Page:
The Daily Tar Heel

Serving the students and the University community since 1893

Thursday October 21st

National Poltics


Politics Never Go Out of Fashion

If you have been keeping up with the "Fashion Times" like I have - which explains my unkempt look around campus (really, I am just on the cutting edge. In a few years you too will wish you looked as washed out, untucked and tired as I do) - you will have noticed that the new looks for the winter have arrived. Believe it or not, fashion does not just exist in a vacuum.

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Chants of Protesters

Chants of Protesters Disrupted Ceremony, Damaged Their Cause TO THE EDITOR: I attended University Day primarily because I wanted to hear Chancellor Moeser's address. An occasion like this is an important opportunity for the University community to get to know its new chancellor. I was impressed by what I heard. However, my enjoyment of the occasion was significantly impaired by the chants of the union demonstrators. Yes, there is a constitutional right of free speech, and the University officials did well to respect that. But it is a right that can very easily be abused.

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Blowin' up is next on agenda for local hip-hop artists

Like a clueless kid stuck on a stalled uphill roller coaster, N.C. hip hop waits restlessly for East Coast recognition. For too long, frustrated emcees, groups, producers and DJs have witnessed up-and-coming hip-hop acts from Atlanta, New Orleans, Miami and even St. Louis bypass their dormancy and become the next multiplatinum rap superstars, leaving the state starved for a piece of the money and fame. And though there are endless lamentations as to why N.C.

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Jury of their Peers

In a given week, roughly five students' academic fates are decided behind closed doors by a jury composed of their fellow students. Last month, those normally closed doors were thrust open when senior Mike Trinh and junior Brianne Roth opened their Honor Court hearing, giving students and professors a chance to decide for themselves whether UNC's student-run judicial system is adequate. But the jury is still out on whether students are intellectually and psychologically capable of dispensing justice to their peers. Student Attorney General Taylor Lea said she is proud that UNC's ju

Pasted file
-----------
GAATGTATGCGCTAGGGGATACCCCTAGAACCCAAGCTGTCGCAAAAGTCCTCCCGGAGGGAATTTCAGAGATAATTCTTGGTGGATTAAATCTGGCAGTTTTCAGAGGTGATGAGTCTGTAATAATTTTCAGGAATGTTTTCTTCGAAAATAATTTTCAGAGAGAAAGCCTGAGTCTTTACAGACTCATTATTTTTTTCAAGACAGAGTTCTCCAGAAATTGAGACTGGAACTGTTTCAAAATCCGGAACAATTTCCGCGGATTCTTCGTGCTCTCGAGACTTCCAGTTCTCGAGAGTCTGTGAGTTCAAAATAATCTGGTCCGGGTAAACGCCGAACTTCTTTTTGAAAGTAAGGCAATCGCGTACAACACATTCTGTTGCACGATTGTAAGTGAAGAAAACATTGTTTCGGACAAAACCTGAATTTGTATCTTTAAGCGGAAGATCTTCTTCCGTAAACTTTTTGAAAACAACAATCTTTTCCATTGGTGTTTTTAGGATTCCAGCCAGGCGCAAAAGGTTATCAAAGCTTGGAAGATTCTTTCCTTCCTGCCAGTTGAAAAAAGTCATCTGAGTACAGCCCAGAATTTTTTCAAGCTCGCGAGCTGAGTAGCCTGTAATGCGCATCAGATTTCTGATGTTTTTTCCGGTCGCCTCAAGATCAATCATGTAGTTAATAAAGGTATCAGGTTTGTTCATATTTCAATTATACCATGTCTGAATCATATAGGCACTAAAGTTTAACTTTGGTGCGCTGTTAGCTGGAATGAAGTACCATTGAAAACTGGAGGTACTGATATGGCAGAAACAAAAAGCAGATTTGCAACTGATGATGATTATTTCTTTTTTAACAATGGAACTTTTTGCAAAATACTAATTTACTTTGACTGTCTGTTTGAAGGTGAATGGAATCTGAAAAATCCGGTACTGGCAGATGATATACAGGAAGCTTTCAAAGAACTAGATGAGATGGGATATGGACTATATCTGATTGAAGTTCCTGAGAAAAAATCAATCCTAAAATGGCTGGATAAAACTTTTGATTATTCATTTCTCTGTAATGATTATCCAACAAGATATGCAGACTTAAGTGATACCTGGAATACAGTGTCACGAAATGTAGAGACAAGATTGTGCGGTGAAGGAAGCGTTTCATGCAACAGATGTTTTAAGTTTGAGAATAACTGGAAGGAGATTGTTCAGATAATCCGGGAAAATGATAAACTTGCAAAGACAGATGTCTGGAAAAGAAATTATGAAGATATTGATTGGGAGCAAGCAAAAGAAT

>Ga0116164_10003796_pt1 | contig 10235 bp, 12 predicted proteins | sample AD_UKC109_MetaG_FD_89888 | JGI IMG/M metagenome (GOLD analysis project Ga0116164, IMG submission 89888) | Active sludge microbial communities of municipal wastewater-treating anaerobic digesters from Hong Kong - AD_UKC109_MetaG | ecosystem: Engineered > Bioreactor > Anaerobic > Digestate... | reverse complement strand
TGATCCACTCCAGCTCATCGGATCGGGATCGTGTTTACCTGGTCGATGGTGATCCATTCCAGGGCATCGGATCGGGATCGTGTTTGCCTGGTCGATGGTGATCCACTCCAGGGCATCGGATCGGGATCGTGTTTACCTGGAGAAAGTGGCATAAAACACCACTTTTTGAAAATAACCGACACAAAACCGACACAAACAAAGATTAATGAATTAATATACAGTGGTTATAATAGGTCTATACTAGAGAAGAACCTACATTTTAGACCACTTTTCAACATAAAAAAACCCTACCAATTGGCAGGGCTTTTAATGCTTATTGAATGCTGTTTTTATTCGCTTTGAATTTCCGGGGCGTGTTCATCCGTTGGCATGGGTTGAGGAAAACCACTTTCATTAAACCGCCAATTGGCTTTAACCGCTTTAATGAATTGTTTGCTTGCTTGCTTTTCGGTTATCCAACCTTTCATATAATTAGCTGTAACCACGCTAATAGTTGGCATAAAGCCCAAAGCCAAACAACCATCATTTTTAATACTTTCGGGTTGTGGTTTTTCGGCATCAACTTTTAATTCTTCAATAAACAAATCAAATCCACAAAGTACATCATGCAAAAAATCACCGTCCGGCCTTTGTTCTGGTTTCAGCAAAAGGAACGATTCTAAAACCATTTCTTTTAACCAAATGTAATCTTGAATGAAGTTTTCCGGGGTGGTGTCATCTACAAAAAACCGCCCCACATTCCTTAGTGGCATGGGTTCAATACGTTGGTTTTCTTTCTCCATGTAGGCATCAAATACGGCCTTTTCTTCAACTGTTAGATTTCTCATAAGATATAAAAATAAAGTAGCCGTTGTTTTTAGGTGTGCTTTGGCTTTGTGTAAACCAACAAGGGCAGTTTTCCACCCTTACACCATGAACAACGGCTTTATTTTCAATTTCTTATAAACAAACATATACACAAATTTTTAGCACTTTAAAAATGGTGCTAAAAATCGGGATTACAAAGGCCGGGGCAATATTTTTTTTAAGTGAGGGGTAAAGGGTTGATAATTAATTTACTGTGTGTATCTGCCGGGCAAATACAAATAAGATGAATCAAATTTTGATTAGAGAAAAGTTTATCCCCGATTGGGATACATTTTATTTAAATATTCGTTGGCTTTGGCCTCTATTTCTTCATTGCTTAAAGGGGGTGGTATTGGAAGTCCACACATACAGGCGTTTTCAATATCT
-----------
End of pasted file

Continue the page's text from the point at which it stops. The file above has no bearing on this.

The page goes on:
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Schools' Honor Court Systems Vary

UNC-Chapel Hill's policy of trying students accused of honor code infractions in a student-run court contrasts sharply with student judicial policies at nearby universities. UNC-CH's honor court system recently came under criticism from a group of computer science students who were tried and found guilty of cheating on an assignment. The case has raised questions about the legitimacy of having students trying and sentencing students. UNC-CH is one of only 12 universities nationwide with a student-run honor court system.

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Congress Running Out of Money for Student Groups

A financial shortfall and increased demand for funding has Student Congress cinching its purse strings tighter when appropriating student fees to campus organizations. Although Congress had $39,000 to appropriate to student groups last fall, they began with only $22,000 this year, placing extra stress on the allocation process. Less than $9,000 remains for the rest of the semester. "There's a big budget crunch, so we have to be particular," said Rep. Kevin Crockett, Dist. 19. Student Body Treasurer Patrick Frye said the shortfall of $5,100 has contributed to the reduced funds.

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Director Brings Experience Home to UNC

Discuss cheerleading, and images of Toni Basil's "Mickey" music video immediately spring to mind. It certainly did for UNC alumnus, Student Television veteran and "Bring It On" director Peyton Reed, as he ended his first feature film with a post-millennium homage to the '80s pop song that made cheerleading cool for the MTV crowd. "We sort of decided that we couldn't do a cheerleading movie and not do `Mickey,'" he said. With an open week in between projects, Reed arrived in North Carolina for a week of relaxation.

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Tyfu Spins Out of Control; Corrs Mix it Up

Tyfu Out of Control Four Stars The streetwise yin to Sankofa's positivist yang, Tyfu provides the Triangle with a much-needed hard-core hip hop presence, with hearts and smarts intact. The 11-man collective (Sandman, Logic, Damage One, Lovejoy, Mstk, Skillz, Young, Tey Novel, Subtle Storm, Contact and Haxoba) boasts even more central members on Out of Control than the Wu-Tang Clan, and incidentally owes a significant stylistic debt to that N.Y.

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BachmannTurns Down The Volume